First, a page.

Updated: Apr 24
If you have a daughter going to middle-school or know anyone that age, then this is the perfect chapter book for them!
The story is about Amina, a Pakistani-American girl struggling to figure out her feelings about heading to middle school, as well as navigate her emotions about her changing friends, her “strict” uncle visiting from Pakistan, and her rebellious brother.
I loved the perfect references to her culture and the Urdu words throughout the book. I also loved the descriptions of her love for her Masjid, her “totally relatable” reluctance to go to Sunday School (haven’t we all been there), and her nervousness at the huge Quran Competition she is signed up for.
The book also addresses Islamaphobia and kids getting bullied by others at school for being different. ( I recalled memories of being called names for being a Syrian and Muslim when I was in elementary and middle school.) I love how the book taps into the reader’s emotions, and is not overly preachy or fake about anything. What a brilliant writer Hena Khan is MashaAllah!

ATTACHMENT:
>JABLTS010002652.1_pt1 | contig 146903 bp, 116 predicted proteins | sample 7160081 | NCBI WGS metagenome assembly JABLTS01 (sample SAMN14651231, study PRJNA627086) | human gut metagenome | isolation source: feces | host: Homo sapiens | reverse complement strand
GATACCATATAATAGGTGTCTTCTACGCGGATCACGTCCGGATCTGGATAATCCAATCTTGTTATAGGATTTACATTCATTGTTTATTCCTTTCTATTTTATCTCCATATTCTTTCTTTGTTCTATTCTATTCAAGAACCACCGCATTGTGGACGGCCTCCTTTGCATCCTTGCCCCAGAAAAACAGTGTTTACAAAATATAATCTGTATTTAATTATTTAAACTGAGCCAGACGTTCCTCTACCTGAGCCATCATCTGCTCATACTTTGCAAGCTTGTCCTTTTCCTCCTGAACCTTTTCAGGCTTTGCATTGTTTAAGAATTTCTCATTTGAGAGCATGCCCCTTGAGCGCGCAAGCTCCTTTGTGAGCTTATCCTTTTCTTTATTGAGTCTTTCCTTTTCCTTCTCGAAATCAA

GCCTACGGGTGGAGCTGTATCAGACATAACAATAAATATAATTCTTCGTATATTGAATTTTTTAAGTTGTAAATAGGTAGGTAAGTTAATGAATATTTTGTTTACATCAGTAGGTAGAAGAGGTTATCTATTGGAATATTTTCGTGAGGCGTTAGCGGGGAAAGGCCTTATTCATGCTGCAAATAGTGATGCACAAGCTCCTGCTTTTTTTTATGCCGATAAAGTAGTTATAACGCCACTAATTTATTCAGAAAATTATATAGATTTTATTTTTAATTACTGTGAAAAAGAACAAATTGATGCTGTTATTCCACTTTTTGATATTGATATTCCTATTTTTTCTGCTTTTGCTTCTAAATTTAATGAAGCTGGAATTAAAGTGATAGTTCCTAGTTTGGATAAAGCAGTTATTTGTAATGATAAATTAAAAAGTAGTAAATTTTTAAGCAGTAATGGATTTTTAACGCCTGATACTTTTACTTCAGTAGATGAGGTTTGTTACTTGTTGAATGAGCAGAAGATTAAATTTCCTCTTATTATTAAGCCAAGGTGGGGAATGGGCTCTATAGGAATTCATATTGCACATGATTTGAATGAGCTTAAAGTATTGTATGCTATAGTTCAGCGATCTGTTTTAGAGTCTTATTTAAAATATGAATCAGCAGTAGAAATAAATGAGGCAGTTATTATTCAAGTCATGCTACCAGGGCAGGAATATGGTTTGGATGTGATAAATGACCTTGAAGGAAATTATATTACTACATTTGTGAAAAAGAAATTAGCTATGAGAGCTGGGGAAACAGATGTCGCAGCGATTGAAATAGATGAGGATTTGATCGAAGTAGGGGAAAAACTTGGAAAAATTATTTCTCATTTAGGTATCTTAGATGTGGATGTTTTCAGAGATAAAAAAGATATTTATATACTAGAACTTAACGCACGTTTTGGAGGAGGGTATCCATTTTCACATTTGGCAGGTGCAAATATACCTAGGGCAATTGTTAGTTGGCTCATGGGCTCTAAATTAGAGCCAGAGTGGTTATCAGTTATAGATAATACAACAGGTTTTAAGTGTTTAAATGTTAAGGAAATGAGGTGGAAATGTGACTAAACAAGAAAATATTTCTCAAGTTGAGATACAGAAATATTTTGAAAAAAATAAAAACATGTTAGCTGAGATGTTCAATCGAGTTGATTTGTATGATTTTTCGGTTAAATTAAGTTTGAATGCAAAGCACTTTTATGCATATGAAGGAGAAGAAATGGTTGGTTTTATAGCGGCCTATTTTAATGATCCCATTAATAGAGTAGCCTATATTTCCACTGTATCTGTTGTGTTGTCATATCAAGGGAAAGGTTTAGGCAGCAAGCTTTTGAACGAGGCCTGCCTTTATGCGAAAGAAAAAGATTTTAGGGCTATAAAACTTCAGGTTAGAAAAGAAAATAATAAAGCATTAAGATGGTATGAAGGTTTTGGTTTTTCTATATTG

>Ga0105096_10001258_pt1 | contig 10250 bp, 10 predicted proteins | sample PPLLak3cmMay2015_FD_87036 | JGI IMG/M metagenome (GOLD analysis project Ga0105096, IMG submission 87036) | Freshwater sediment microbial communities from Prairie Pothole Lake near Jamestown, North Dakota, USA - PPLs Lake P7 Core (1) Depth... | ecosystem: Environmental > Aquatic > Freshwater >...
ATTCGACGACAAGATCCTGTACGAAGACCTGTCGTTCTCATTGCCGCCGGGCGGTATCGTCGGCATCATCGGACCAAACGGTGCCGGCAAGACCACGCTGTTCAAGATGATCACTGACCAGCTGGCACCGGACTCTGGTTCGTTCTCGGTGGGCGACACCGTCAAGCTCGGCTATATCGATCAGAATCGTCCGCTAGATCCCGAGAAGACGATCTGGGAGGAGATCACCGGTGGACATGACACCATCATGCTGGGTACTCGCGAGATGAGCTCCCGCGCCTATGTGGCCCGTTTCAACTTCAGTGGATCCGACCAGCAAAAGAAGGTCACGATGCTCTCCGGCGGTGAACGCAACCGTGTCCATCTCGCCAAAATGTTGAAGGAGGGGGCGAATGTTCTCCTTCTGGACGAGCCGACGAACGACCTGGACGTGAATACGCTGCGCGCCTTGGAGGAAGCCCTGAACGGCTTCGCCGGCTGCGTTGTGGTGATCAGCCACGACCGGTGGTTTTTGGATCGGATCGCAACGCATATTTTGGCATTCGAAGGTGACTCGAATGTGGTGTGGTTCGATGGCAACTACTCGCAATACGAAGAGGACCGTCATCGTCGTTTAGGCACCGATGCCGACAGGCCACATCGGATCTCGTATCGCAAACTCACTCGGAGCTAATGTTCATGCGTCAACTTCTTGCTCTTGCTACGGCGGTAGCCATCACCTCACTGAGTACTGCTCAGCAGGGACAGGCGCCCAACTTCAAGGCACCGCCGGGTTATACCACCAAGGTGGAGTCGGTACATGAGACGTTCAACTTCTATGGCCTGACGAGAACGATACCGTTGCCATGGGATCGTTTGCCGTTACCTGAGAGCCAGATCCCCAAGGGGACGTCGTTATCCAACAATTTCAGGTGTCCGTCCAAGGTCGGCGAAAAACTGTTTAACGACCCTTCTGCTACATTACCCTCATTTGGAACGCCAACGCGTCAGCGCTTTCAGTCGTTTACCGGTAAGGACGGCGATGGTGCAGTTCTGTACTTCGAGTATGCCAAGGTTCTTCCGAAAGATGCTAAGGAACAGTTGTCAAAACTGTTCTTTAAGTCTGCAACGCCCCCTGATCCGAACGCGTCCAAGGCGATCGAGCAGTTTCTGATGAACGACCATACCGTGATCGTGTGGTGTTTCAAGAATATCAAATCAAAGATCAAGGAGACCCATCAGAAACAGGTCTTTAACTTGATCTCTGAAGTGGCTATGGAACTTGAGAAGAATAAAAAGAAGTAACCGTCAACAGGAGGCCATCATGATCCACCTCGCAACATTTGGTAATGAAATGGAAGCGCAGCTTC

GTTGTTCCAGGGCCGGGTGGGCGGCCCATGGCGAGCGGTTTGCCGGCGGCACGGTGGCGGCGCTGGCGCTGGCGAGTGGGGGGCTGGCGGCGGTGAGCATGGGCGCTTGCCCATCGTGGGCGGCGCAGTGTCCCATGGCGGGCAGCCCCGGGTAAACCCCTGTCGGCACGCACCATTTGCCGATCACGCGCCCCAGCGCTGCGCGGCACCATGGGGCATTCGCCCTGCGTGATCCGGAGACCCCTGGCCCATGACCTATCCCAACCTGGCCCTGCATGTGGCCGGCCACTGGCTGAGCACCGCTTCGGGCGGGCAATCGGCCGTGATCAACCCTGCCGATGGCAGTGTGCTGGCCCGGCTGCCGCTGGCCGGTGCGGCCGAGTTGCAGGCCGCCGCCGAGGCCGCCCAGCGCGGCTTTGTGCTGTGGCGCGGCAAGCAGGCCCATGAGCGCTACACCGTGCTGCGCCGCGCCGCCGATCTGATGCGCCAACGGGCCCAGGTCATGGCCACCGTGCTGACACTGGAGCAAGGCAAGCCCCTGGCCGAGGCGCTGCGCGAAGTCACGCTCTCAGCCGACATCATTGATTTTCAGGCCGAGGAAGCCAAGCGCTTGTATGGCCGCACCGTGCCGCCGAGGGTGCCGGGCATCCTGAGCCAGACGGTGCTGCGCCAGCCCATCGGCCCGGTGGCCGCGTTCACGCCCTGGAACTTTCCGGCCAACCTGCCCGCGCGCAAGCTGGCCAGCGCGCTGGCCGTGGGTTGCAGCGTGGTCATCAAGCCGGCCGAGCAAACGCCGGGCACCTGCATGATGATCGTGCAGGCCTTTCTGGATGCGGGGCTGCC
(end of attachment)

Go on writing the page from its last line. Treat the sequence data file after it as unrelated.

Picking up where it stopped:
I absolutely recommend this book to young girls about to head into middle-school!
I would say that to discuss certain issues with them like “singing”, “girl/boy” interaction, and maybe some instances where the reader’s Islamic beliefs might not be the same as the character.
🌟This is a good time to talk about how Muslims are diverse and have different views/different madhabs on different issues)
🌟Something more I would have liked to see would be more details about the uncle. I felt like he stayed very unknown and I did not really understand how or why he changed towards the end.
🌟I also didn’t like that they made him seem “extreme” for not liking singing/music. This is an opinion of many Muslims and should not be discounted.
Get yours from Amazon for only 7.99.
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